Potatoes may prove to be great plant-based source of proteins.

Protein is an important macronutrient that provides strength to the muscles and energy for day-to-day activities. Besides this, protein also helps us feel sated for a long time after meals, and thus, accelerate weight loss process. We all reach for dairy products and animal-based proteins to get our daily protein fix. It’s true that chicken, milk, eggs etc. are great sources of proteins but potatoes, which are always present in our kitchens, are no less. Yes, potatoes or aloo may provide high-quality proteins that can strengthen and maintain muscle power.

A team of researchers from McMaster University discovered potato, which has always been primarily known as a starchy vegetable, can prove to be a good source of high-quality protein that helps to maintain muscle strength. The findings were published in the journal ‘Nutrients’.

Sara Oikawa, a former graduate student in the Department of Kinesiology at McMaster and lead author of the research paper. “While the amount of protein found in a potato is small, we grow lots of potatoes and the protein, when isolated, it can provide some measurable benefits.”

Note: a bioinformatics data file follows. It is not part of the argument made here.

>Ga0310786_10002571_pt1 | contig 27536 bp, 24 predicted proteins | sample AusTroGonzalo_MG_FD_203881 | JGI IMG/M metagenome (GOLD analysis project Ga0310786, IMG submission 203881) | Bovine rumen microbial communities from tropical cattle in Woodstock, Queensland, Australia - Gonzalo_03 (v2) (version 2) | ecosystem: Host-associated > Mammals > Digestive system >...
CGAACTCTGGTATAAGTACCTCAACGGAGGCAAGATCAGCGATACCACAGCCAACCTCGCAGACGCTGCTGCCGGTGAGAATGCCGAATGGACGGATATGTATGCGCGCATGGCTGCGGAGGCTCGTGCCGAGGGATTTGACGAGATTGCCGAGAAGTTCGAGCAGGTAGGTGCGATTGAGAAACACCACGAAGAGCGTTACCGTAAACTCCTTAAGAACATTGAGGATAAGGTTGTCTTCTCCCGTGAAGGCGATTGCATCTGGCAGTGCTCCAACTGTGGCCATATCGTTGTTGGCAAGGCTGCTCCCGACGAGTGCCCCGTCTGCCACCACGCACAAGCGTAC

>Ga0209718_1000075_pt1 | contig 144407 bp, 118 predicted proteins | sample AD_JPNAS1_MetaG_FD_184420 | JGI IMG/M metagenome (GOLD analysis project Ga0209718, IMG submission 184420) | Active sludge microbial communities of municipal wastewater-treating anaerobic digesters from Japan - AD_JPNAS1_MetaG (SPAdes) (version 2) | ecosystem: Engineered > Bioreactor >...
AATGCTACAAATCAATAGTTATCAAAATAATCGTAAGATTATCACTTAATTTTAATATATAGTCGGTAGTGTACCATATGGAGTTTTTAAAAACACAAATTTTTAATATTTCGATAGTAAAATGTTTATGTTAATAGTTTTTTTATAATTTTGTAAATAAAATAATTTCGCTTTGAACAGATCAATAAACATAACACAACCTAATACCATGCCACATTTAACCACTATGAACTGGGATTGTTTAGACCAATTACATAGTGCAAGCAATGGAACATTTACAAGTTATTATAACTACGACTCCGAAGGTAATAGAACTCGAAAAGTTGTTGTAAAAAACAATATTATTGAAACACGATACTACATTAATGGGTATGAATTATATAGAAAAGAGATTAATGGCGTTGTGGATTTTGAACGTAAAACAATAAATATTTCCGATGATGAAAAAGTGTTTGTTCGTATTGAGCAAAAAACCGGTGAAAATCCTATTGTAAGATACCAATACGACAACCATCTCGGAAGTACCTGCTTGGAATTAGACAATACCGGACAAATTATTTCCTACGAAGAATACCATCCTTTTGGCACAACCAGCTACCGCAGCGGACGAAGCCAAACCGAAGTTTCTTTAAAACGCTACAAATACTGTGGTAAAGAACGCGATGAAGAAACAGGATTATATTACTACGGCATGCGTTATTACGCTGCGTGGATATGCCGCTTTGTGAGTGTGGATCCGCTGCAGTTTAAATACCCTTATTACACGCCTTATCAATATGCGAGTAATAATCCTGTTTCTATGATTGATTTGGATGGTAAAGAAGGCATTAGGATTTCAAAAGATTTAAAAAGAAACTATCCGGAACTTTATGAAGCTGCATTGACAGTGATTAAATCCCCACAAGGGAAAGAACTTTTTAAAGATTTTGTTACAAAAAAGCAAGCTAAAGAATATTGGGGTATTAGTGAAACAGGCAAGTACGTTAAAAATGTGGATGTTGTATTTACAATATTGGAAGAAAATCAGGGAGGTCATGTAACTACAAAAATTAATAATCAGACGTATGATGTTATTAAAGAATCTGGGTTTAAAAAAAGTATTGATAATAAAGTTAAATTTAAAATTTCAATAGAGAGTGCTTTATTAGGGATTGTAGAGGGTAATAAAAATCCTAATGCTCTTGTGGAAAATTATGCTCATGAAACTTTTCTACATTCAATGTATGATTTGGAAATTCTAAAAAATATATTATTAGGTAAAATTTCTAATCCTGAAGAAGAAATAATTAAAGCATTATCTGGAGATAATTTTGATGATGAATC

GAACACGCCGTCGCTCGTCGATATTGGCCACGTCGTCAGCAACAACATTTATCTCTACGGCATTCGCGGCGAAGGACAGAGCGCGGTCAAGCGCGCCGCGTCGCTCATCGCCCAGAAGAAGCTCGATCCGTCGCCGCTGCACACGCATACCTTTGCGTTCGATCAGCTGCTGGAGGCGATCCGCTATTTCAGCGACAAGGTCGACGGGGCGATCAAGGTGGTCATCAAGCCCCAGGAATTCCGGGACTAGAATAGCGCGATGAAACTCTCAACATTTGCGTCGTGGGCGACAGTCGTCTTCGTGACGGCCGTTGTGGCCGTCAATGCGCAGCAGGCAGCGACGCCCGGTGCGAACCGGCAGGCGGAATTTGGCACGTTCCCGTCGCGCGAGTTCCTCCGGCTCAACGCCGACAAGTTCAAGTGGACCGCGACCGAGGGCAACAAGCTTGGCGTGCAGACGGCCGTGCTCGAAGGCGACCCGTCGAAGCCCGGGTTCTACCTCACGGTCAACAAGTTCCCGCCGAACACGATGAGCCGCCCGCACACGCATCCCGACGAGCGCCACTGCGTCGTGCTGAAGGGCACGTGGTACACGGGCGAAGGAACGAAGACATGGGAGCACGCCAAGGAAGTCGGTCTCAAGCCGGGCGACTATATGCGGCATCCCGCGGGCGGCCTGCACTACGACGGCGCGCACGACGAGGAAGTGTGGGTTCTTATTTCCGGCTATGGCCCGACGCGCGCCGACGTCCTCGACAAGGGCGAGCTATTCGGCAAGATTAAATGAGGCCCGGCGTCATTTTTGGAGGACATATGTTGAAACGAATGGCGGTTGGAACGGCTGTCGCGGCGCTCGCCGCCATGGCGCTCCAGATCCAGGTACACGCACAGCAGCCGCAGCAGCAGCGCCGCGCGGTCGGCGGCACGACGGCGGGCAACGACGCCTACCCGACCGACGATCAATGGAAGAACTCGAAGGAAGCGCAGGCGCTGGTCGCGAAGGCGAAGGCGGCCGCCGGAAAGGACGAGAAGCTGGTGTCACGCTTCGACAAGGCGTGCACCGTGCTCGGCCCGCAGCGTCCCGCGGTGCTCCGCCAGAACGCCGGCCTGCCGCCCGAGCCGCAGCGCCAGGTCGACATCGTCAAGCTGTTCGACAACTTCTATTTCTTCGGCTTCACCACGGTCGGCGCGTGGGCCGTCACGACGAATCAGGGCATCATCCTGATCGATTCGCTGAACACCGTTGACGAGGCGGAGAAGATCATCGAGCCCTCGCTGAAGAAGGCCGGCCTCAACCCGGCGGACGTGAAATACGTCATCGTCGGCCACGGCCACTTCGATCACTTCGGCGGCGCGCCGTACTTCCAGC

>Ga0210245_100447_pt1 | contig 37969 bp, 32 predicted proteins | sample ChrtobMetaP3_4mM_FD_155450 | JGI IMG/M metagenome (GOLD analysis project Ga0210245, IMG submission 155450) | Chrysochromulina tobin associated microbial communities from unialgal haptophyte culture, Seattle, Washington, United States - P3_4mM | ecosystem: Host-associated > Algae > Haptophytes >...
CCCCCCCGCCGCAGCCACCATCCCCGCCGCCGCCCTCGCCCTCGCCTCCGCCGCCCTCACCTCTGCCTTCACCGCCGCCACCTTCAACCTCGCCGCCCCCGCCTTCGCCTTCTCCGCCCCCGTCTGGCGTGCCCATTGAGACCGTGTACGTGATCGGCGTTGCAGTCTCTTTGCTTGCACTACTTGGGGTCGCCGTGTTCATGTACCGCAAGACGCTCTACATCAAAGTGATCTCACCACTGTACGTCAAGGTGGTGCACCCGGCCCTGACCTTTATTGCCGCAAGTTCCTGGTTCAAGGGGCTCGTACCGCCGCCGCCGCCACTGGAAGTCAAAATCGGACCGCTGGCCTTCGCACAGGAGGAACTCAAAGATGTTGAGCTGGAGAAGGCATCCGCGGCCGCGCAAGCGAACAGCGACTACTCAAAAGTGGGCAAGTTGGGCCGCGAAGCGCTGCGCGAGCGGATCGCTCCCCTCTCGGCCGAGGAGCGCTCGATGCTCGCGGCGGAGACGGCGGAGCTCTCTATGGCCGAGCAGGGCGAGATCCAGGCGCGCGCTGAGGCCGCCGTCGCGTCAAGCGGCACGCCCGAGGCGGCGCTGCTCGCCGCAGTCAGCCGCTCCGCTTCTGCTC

(Also Read: High Protein Diet: 5 Easy Tips To Make Your Lunch Protein Rich)

Protein helps in weight loss and muscle building
 

Since, many people are moving away from animal-based proteins and looking for plant-based substitutes, potatoes can be an excellent choice. To prove this, researchers roped in young women in their early twenties who consumed diets containing protein at the recommended dietary allowance (RDA) of 0.8 grams of protein/per kilogram/day. One group of participants consumed additional potato protein, doubling their intake of the RDA to 1.6g/kg/d. Researchers observed that women who consumed the additional potato protein showed increased rate of protein growth in muscles.

“This was an interesting finding that we did not expect,” says Oikawa. “But it is one that shows the recommended daily allowance is inadequate to support maintenance of muscle in these young women. This study provides evidence that the quality of proteins from plants can support muscle,” said Oikawa. 
 

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